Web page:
HONG KONG – Hong Kong police arrested around 50 pro-democracy people on Wednesday for allegedly violating the new national security law by participating in an unofficial primary election held last year according to political parties and local media to their Increase the chances of legislative scrutiny.
Those arrested on suspicion of subversion included former lawmakers and pro-democracy activists South china morning post and online platform Now News reports.
The mass arrests were the largest move against the democracy movement in Hong Kong since Beijing introduced the national security law in the semi-autonomous area in June last year. The police did not immediately comment on the arrests.
At least seven members of the Hong Kong Democratic Party – the city’s largest opposition party – were arrested, including former party leader Wu Chi-wai. Former lawmakers Helena Wong, Lam Cheuk-ting and James To were also arrested, according to a post on the party’s Facebook page.
Benny Tai, a key figure in the 2014 Occupy Central protests in Hong Kong and a former law professor, was also arrested by police, according to local media reports. Tai was one of the main organizers of the primaries.
The home of Joshua Wong, a prominent pro-democracy activist who was serving a 13 1/2 month sentence last year for organizing and participating in an unauthorized protest, was also ransacked, according to a tweet from Wong’s report.
According to local media reports of the arrests, all pro-democracy candidates who participated in the unofficial primaries have been arrested.
Police also went to the headquarters of Stand News, a well-known pro-democracy online news site in Hong Kong, with a court order to hand over documents to assist in an investigation into the national security law. This is evident from a live stream video from Stand News. No arrests were made.
In recent months, Hong Kong has arrested several pro-democracy activists, including Wong and Agnes Chow, for participating in anti-government protests. Others have been charged under national security law, including media magnate and outspoken pro-democracy activist Jimmy Lai.
The Security Act criminalizes subversion, secession, terrorism, and colluding with foreign powers to interfere in city affairs. Serious offenders could face a maximum sentence of life imprisonment.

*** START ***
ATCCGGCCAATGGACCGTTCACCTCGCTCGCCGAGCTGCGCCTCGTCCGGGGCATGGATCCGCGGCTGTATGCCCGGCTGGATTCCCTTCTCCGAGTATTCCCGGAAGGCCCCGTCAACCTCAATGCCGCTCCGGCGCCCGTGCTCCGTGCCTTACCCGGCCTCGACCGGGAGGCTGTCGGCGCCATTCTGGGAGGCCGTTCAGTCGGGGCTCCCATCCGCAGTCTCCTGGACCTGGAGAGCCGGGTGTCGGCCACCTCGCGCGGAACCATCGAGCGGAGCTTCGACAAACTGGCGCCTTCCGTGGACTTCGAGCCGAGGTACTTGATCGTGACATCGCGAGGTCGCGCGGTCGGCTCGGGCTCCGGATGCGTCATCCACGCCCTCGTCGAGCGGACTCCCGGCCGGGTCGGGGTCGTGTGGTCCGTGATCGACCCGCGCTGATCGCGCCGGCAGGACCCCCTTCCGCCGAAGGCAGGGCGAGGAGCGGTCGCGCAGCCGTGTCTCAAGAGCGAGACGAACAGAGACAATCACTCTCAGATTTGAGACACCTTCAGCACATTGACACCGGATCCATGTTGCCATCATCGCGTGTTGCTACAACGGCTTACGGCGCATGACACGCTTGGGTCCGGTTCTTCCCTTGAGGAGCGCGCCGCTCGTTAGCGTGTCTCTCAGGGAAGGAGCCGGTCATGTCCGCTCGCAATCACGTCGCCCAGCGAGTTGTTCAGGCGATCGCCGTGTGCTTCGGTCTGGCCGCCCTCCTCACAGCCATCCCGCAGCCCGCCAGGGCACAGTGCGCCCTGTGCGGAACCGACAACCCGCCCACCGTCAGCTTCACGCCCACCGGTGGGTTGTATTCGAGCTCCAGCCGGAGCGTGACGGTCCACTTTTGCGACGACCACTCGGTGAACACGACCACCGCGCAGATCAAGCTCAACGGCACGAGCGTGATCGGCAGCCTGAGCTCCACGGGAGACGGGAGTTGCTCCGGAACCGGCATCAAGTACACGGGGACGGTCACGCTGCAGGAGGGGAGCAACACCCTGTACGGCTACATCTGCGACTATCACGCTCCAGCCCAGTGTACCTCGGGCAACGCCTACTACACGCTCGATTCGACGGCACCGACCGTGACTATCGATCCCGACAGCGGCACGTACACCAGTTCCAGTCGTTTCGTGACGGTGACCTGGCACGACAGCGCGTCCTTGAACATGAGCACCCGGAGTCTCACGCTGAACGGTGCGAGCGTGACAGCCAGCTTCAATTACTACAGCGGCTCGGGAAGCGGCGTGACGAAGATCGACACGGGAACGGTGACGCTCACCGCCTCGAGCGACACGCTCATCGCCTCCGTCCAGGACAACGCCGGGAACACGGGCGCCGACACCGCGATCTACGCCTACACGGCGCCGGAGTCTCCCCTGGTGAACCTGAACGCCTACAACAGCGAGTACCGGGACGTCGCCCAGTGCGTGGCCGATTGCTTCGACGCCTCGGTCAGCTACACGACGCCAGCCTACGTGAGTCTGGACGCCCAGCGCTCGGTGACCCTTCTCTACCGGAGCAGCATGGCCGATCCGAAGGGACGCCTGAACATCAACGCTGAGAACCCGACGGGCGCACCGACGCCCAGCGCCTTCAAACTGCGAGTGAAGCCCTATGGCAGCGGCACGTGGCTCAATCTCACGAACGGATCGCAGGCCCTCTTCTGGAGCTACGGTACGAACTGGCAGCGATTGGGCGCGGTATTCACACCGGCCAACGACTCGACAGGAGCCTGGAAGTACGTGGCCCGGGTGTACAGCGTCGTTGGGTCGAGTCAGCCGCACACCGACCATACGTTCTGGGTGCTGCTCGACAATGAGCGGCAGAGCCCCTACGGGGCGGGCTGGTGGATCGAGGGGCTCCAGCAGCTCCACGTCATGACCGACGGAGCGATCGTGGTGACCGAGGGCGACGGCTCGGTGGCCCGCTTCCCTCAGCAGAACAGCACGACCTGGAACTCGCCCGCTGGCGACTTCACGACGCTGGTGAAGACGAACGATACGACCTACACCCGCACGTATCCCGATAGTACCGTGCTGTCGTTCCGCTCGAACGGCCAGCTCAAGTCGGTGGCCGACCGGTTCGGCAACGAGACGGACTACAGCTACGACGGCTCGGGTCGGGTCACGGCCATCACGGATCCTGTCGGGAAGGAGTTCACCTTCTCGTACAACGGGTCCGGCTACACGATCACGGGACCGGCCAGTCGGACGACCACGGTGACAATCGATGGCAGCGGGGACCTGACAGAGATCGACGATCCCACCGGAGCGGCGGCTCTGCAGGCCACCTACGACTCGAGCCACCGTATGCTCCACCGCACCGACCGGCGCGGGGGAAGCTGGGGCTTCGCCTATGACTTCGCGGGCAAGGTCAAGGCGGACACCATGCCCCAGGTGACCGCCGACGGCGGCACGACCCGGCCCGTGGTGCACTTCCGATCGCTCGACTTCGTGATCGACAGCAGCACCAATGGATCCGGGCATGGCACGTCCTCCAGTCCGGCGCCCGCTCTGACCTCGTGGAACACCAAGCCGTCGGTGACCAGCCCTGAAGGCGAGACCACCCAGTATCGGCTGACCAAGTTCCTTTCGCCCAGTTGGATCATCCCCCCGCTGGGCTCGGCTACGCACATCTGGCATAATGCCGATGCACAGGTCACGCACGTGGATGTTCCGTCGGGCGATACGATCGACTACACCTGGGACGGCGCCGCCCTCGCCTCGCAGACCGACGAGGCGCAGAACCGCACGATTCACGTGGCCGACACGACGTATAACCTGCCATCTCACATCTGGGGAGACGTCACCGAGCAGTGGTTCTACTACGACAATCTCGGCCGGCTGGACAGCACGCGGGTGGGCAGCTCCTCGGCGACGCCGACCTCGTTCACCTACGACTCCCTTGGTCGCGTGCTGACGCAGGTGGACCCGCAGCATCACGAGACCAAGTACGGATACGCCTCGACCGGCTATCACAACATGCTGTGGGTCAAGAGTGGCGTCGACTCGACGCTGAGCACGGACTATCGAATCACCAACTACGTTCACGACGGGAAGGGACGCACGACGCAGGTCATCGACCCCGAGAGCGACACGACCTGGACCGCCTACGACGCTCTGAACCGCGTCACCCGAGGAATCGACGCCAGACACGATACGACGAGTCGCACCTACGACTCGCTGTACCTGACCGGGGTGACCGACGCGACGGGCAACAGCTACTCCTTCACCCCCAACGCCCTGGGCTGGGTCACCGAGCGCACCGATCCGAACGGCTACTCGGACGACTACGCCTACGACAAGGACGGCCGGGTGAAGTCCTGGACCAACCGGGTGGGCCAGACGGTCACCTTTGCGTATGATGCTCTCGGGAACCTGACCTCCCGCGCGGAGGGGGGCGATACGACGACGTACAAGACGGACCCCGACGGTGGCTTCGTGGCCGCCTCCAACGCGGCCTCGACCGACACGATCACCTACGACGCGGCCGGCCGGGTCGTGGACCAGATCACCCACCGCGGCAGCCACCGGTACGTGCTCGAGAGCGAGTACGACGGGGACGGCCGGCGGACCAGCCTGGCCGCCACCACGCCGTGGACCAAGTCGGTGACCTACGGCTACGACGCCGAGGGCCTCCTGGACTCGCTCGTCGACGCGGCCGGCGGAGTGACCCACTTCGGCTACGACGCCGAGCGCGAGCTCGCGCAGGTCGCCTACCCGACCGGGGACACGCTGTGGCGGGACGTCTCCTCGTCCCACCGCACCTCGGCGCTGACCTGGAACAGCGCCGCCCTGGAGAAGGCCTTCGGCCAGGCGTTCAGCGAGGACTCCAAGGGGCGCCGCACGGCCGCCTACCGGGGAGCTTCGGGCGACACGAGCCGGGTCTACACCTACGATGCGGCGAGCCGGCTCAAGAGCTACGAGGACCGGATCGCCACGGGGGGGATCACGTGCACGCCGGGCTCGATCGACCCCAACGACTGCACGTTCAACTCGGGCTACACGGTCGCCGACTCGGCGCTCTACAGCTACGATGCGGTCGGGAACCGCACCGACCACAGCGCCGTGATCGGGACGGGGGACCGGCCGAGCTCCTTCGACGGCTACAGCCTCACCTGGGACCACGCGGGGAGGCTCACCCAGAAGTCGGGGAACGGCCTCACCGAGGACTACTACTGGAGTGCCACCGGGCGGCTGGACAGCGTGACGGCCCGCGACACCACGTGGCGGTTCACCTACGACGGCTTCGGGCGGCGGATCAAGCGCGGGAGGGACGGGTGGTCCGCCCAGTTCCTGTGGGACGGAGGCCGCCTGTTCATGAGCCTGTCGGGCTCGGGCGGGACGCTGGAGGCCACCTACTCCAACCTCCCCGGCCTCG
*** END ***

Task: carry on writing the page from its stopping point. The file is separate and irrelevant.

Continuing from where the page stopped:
Pro-democracy activists and lawmakers held an unofficial primary last July to find out which candidates they should use in a now postponed general election to increase their chances of a majority of seats in the legislature. A majority would allow the pro-democracy camp to vote against bills they believe to be Beijing, blocking budgets and crippling the government.
More than 600,000 Hong Kong residents voted in the primaries, despite pro-Beijing lawmakers and politicians criticizing the event, warning that it might violate the security law Beijing imposed on the city to quell dissent after months of protests against the government.
Hong Kong executive director Carrie Lam said last July that if the primaries are aimed at opposing any political initiative by the Hong Kong government, it could fall under the undermining of state power, a criminal offense under national security law.
Beijing has also ruled the primaries illegal, calling it a “serious provocation” of the Hong Kong electoral system.
After the British surrender of Hong Kong to China in 1997, the semi-autonomous Chinese city operated a “one country, two systems” framework that offers it freedoms that cannot be found on the mainland. In recent years, Beijing has gained more control of the city, criticizing it for attacking Hong Kong’s freedoms.
The general election, originally slated for September, was later postponed for a year after Lam stated that holding elections would pose a public health risk in the face of the coronavirus pandemic. The pro-democracy camp condemned the postponement as unconstitutional.
In November, all pro-democracy lawmakers in Hong Kong resigned en masse after Beijing passed a resolution that disqualified four of its camps and left behind a largely pro-Beijing legislature.
“Beijing has again failed to learn from its mistakes in Hong Kong: this repression creates resistance and millions of people in Hong Kong will continue to fight for their right to vote and run for office in a democratically elected government,” said Human Rights chief Chinese researcher at Watch , Maya Wang said in a statement on Wednesday’s arrests.
In further remarks to The Associated Press, Wang said it was not clear what provisions of the law were cited to justify the arrests, but local authorities appeared to be less concerned with the legal substance.
“The national security law is a draconian blanket law that allows the government to arrest people for exercising their constitutionally protected rights, and possibly detain them for long periods of time,” said Wang.
“The veneer of the rule of law is applied without any meaning in mainland China. Hong Kong looks more like mainland China, but where one ends and the other begins is hard to see, ”she said.